DeRay Mckesson

Supreme Court Sides With Police Officer’s Lawsuit, Rejects Black Lives Matter Activist’s First Amendment Appeal

What about protestors' rights?

The U.S. Supreme Court granted permission for a lawsuit to proceed against Black Lives Matter activist DeRay Mckesson, who led a protest in Louisiana that resulted in a police officer being injured. 

Justices rejected an appeal on April 15 filed by Mckesson regarding the 2016 incident where supporters flooded the streets protesting over the police killing of a Black man, Alton Sterling, in Baton Rouge. A Baton Rouge police officer shot Sterling on July 5, 2016, after a struggle occurred outside a convenience store where he was selling homemade CDs. 

In the lawsuit, Mckesson v. Doe, Baton Rouge police officer John Ford claimed he was hit by a “rock-like” object by an unidentified protestor. Still, he sued Mckesson as the organizer for negligence. According to Reuters, Mckesson was arrested on the same day, but charges were later dropped.

During the early stages of the case, the high court felt the issue had “implications for First Amendment rights.” However, the justices left the issue up to the lower courts. Justice Sonia Sotomayor wrote a brief opinion stating they shouldn’t read too much into it and the court’s “denial today expresses no view about the merits of Mckesson’s claim.”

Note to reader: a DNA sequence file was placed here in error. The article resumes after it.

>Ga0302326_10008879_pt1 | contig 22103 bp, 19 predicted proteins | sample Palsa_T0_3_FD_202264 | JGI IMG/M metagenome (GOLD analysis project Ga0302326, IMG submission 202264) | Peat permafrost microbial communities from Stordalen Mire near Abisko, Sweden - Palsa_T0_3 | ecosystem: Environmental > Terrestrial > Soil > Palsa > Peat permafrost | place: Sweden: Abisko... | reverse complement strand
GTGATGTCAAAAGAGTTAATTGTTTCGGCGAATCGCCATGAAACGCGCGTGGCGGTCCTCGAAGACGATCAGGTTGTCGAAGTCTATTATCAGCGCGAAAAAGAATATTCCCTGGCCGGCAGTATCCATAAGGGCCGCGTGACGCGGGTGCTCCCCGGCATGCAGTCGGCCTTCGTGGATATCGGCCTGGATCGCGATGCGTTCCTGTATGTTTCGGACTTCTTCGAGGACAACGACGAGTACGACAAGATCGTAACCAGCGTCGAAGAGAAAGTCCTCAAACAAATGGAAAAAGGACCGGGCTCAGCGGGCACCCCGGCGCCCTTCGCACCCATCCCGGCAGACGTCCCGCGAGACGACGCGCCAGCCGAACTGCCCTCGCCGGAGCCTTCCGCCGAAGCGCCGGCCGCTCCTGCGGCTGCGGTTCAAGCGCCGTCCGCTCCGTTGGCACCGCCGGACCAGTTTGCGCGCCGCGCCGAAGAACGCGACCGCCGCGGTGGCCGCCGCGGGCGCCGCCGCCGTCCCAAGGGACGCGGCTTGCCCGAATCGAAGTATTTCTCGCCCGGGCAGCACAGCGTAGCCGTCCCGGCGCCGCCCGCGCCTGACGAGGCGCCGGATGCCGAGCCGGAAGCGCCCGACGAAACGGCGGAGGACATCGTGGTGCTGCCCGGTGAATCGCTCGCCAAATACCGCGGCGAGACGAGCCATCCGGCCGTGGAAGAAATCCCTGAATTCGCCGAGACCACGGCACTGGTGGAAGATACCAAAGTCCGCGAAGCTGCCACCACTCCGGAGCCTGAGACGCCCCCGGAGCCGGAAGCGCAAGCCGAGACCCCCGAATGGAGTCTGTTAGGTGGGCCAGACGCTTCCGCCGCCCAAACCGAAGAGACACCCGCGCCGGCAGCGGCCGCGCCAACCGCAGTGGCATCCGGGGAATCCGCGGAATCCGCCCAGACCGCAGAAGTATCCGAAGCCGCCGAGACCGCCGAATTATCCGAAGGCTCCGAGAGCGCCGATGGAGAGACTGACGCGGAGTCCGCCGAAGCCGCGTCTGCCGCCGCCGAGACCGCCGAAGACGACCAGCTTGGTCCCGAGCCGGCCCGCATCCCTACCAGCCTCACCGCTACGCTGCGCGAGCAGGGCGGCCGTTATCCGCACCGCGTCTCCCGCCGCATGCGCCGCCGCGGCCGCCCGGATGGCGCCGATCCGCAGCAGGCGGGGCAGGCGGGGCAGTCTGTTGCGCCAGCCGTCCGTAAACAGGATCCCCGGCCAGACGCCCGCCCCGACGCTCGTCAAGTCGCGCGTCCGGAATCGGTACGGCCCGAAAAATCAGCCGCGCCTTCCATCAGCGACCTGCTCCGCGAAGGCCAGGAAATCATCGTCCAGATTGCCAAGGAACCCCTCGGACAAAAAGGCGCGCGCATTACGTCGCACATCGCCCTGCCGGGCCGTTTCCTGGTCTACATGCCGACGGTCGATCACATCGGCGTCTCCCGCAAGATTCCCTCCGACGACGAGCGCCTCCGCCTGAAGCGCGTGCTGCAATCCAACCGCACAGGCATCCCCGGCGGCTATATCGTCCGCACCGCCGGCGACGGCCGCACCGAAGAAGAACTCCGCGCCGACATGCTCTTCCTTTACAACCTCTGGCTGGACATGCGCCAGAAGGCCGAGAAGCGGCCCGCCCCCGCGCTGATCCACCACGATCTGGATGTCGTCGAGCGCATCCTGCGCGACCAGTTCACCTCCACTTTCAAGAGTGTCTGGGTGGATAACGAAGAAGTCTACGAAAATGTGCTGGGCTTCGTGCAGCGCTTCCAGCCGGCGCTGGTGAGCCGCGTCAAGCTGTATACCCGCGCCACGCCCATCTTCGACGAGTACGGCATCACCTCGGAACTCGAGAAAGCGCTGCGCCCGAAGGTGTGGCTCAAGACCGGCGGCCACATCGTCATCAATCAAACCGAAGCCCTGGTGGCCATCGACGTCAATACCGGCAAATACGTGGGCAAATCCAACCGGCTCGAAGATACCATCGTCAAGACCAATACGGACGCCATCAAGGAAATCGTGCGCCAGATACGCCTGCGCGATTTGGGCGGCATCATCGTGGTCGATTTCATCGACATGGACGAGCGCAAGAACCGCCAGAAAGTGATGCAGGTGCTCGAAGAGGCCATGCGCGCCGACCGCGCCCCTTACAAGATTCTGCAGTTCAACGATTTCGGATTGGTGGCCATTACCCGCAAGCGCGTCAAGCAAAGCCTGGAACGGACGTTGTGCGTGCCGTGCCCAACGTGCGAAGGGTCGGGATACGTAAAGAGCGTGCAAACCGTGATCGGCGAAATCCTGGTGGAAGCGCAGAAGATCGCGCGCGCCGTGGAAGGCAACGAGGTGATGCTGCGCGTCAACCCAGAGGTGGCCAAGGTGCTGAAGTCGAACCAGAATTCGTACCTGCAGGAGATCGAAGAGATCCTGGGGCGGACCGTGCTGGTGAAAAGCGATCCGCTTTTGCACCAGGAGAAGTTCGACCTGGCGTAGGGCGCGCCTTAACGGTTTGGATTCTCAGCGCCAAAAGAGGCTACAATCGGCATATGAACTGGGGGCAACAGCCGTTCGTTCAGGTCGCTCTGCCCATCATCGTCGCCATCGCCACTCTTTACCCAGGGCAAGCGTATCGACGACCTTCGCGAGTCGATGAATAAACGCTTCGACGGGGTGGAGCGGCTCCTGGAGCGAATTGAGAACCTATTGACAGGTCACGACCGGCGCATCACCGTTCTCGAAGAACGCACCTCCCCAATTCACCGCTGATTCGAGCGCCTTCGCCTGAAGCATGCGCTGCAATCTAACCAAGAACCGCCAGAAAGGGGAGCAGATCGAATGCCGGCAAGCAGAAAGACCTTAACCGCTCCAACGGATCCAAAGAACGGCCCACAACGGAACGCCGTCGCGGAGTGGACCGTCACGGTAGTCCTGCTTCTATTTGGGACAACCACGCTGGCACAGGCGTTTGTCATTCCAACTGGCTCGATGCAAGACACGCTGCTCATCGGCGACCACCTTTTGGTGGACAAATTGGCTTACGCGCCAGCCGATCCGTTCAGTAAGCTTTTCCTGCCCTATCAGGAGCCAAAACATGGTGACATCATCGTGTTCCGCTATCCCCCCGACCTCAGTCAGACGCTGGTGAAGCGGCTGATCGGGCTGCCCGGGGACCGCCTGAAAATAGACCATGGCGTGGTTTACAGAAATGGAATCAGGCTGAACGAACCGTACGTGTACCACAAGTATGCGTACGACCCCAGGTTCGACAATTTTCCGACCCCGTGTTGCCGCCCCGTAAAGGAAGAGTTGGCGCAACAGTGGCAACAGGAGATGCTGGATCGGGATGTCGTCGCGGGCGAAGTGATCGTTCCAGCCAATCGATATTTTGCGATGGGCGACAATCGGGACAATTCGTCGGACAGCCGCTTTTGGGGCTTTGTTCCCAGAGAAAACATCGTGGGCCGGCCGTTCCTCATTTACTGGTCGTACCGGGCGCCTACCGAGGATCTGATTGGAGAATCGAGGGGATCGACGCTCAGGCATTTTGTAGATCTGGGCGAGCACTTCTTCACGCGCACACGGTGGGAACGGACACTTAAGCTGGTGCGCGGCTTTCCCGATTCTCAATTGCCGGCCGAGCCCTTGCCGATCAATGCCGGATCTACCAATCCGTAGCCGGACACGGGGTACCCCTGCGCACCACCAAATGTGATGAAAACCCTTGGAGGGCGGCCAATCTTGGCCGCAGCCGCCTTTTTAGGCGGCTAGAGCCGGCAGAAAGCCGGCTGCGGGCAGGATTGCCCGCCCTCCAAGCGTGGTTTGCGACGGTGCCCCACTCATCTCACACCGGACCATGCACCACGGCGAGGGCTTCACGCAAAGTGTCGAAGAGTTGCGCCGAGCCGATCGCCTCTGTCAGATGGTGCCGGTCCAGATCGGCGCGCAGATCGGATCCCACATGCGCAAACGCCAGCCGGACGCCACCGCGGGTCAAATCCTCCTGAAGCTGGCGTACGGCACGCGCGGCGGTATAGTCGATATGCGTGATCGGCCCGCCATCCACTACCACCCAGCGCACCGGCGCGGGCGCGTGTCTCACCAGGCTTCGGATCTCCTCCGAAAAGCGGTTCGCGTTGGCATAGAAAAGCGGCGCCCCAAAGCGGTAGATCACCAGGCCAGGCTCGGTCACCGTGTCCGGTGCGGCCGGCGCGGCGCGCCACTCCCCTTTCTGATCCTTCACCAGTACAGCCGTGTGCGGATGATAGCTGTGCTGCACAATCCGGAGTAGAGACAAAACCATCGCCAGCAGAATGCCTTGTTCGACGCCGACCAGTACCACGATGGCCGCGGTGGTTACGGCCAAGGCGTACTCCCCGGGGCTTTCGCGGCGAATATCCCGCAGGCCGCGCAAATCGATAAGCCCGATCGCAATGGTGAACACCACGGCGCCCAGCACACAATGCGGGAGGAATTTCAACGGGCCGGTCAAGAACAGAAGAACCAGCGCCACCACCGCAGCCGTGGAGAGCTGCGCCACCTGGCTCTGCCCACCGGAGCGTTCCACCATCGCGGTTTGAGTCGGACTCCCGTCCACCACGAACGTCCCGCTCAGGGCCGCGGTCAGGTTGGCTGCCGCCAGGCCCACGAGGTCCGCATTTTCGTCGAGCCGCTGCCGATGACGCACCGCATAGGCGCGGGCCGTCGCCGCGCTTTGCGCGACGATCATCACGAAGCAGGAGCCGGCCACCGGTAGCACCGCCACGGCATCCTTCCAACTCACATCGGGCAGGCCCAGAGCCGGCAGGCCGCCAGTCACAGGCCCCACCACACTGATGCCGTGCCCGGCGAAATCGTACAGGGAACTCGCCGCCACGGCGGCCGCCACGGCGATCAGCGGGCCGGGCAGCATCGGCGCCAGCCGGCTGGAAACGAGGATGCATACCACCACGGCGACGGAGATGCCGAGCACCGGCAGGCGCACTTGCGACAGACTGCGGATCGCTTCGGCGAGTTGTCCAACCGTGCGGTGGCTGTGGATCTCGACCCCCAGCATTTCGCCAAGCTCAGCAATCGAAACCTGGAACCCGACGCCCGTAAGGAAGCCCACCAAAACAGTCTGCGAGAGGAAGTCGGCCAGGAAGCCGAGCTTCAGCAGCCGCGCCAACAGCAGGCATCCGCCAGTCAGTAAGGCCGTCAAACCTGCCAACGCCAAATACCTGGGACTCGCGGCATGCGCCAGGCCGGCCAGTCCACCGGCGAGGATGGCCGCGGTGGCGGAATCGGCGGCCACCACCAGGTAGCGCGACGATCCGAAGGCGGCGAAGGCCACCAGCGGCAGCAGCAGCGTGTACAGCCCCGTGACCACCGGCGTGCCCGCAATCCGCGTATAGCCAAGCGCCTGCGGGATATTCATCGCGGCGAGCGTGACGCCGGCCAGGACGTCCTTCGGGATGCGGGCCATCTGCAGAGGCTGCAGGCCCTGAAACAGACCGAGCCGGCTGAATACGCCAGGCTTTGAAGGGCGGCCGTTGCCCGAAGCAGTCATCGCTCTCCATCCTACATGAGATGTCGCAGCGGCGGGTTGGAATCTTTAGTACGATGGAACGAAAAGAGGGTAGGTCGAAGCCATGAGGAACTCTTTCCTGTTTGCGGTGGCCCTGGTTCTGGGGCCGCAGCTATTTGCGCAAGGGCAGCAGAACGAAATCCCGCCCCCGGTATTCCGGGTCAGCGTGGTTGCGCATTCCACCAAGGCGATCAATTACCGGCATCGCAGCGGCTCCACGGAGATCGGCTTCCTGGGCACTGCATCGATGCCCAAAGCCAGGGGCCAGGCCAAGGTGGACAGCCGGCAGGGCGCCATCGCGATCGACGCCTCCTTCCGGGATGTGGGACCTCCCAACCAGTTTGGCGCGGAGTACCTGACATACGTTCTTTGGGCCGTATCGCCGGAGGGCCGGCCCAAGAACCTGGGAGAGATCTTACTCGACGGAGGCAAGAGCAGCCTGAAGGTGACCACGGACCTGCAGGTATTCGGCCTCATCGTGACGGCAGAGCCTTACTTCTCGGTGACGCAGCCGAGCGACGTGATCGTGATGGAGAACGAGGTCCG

In 2017, a federal judge threw the lawsuit out, but the 5th U.S. Circuit Court of Appeals panel ruled 2-1 that the officer should be allowed to argue that Mckesson didn’t use reasonable care in leading the protesters onto a highway, resulting in a police confrontation. The court rejected an argument that the lawsuit mimicked a 1982 Supreme Court ruling involving Black civil rights activists in Mississippi that limited access for protest leaders over how others acted.

In the ruling, Judge Don Willett touched on Dr. Martin Luther King Jr.’s March on Selma in 1965, where peaceful protectors marched over the disenfranchisement of Black voters. Political uprisings, from picketing to riots, have “marked our history from the beginning,” Willett noted. As a dissenting justice, Willett stood in favor of both the officer and Mckesson. “He deserves justice,” Willett wrote. 

“Unquestionably, Officer Doe can sue the rock-thrower. But I disagree that he can sue Mckesson as the protest leader.”

Under that lower court decision, a protest organizer could face financial consequences if a single attendee of the masses commits an illegal act.

Civil rights groups and free speech advocates feel the suit threatens the right to protest. Attorneys from the American Civil Liberties Union, representing Mckesson, went before the court arguing that allowing the suit to continue would discourage people from protesting. “Given the prospect that some individual protest participants might engage in law-breaking, only the most intrepid citizens would exercise their rights if doing so risked personal liability for third-party’s wrongdoing,” the ACLU said. 

This isn’t the first time Mckesson’s case has reached the Supreme Court’s desk. In 2020, justices ordered an additional review by lower courts to determine whether Louisiana state law allowed for the officer’s claim.